Sunday 1:15 AM. The doctors did their doctor thing and we tried to stay out of the way and stay in the loop. Blood work, EKG, CAT scans. Fluid in the ear. Elevated heart rate. Obvious vertigo and nausea. We talked to Dad and tried to be a comforting presence and his advocate with the doctors. The ER doc stepped out to consult with the family doctor. I stood there and eavesdropped, not caring if he noticed me or not. "... like to transfer him to the full hospital ... need to run some neurological scans, MRI ... possible constriction of vessels to the brain ... vaso-vagal nerves ...". I wasn't liking the sound of that.

The doctor came back in and told us the same story. He said it was going to take another hour or two before they could get him transferred. He left to make the arrangements with the hospital and I updated Mom on the phone in my most reassuring voice.

My brother and I did rock, scissors, paper to see who would go back to the house to clean up the mess and get Dad a fresh change and some supplies. Actually, I cheated and gave him the job while I waited with Dad. I owe you one.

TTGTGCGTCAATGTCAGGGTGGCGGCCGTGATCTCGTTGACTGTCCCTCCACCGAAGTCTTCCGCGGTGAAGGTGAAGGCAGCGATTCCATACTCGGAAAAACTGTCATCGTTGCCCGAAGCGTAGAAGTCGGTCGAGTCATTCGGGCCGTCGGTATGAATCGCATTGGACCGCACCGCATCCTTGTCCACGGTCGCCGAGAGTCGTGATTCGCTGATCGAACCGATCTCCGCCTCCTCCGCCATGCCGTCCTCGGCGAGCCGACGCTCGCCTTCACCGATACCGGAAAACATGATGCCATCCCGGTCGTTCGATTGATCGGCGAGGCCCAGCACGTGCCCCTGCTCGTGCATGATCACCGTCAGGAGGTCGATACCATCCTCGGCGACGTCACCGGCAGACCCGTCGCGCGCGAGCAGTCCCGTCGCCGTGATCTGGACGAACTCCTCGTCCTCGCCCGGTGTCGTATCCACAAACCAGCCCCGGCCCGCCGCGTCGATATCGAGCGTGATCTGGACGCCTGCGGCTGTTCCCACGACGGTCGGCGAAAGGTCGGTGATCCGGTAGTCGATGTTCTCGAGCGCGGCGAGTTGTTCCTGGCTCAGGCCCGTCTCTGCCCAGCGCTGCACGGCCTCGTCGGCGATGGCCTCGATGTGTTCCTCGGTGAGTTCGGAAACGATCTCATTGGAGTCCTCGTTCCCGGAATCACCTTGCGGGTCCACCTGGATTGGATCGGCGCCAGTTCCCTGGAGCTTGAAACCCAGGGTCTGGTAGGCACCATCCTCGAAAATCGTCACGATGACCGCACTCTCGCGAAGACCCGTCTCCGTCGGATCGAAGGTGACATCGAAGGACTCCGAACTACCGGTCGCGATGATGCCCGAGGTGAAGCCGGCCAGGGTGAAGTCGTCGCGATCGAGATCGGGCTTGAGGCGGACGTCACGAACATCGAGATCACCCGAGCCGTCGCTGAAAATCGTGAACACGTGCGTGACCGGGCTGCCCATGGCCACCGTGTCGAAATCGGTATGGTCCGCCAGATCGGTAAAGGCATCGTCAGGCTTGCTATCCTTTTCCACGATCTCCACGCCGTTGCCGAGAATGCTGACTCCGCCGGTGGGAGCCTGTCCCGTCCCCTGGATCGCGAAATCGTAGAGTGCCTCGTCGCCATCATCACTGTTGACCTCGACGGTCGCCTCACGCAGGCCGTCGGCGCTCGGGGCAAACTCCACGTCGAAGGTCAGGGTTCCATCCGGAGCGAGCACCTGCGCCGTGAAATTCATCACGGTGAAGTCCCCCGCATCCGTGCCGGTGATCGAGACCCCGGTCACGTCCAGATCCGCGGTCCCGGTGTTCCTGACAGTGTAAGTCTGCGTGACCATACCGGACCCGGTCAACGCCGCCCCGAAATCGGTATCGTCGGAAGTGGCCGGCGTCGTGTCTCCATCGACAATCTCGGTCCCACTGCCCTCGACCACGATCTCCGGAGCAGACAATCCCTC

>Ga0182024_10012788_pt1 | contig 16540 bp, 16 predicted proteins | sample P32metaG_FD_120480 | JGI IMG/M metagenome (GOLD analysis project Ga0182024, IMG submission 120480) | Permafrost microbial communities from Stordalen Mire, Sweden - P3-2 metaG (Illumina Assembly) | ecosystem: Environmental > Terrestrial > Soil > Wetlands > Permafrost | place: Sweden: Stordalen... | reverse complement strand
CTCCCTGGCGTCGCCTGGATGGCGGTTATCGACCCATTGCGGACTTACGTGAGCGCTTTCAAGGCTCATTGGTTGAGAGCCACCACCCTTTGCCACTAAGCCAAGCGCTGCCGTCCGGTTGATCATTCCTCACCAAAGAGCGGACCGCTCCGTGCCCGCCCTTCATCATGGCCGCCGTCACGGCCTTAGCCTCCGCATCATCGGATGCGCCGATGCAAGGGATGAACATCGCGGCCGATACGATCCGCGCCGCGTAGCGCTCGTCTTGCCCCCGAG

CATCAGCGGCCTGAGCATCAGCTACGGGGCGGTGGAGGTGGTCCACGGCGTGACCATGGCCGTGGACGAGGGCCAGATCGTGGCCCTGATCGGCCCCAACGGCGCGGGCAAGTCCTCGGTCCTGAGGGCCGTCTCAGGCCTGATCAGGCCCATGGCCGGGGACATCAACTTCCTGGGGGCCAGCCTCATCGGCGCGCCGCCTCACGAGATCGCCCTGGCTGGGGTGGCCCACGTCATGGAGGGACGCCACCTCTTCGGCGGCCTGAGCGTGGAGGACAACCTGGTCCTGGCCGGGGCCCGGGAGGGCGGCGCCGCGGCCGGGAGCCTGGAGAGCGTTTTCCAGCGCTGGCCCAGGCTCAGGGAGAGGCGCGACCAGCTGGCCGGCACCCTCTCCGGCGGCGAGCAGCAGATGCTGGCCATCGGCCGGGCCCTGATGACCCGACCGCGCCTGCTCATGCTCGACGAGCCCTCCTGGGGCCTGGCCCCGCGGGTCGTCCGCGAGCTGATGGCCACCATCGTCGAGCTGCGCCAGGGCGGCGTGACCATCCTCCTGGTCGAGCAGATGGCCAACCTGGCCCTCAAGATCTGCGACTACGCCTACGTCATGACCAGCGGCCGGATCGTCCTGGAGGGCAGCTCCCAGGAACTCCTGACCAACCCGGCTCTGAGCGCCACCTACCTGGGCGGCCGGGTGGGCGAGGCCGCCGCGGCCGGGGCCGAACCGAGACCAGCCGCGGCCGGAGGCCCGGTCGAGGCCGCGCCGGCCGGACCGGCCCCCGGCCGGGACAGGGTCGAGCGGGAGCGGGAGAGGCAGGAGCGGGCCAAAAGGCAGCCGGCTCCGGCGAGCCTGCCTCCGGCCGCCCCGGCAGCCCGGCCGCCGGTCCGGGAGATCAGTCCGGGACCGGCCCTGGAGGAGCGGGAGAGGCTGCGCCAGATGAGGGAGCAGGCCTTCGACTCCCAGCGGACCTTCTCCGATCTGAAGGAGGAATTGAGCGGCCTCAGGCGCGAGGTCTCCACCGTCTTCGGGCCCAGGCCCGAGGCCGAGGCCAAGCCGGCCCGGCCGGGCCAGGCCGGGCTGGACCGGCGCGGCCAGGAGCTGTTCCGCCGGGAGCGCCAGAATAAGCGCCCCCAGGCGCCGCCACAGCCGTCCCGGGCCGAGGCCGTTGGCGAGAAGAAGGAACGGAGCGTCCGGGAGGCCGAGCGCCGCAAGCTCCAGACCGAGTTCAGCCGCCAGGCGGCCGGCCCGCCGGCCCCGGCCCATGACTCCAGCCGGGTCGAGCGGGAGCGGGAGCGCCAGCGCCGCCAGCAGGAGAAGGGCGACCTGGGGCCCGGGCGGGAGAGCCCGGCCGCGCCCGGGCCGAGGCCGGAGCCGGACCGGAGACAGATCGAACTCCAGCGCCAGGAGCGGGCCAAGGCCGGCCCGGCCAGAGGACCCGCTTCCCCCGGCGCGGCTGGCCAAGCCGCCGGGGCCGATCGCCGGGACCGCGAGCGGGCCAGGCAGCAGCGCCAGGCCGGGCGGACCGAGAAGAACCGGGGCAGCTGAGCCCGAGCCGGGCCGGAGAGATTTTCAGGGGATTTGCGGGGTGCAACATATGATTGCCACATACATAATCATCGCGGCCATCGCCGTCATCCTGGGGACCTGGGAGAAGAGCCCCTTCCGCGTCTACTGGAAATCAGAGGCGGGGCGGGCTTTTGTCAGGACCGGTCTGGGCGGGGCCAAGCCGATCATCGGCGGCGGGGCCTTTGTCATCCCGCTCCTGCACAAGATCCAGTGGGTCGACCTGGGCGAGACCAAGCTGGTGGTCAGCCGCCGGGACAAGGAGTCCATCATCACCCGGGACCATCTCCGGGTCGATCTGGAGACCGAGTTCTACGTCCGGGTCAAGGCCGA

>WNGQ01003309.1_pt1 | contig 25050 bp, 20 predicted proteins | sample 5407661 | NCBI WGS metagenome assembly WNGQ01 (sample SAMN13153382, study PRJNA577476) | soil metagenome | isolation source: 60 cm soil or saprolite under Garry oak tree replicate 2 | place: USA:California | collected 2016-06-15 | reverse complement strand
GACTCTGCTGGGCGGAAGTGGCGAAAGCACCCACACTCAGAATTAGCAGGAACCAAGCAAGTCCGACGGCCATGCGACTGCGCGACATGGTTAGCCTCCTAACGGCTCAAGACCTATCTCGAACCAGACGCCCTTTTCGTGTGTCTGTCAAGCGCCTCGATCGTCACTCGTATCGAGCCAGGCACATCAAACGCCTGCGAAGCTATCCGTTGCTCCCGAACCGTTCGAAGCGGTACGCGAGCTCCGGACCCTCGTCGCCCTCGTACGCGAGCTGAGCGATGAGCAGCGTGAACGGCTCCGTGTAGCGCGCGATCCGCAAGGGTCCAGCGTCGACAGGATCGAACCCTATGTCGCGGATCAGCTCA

3:10 AM. I waited around and kept Dad company. It was good to see that although he felt like the business end of a can of Alpo, he hadn't lost his sense of humor. By that time the meds and the hour were taking their toll and he fell in and out of a fitful sleep.

There was a patient on the other side of the privacy curtain in the next bay. His salad days were clearly behind him, but he looked as if he were clinging pretty hard to the memory. He kept trying to chat me up but I wasn't interested. He also had a certain lack of inhibition because he discussed his intimate medical condition at a volume that half the ER could hear, our flimsy curtain notwithstanding. At another time, I would have been amused.

The paramedics finally came and there was more paperwork to fill out. They juiced Dad again with the anti-vert for the ride to the hospital and it was good night sunshine. Apparently, nobody puts shock absorbers on ambulances or else they drive with square wheels, because it's not what anybody would call a comfortable ride - certainly not like a car.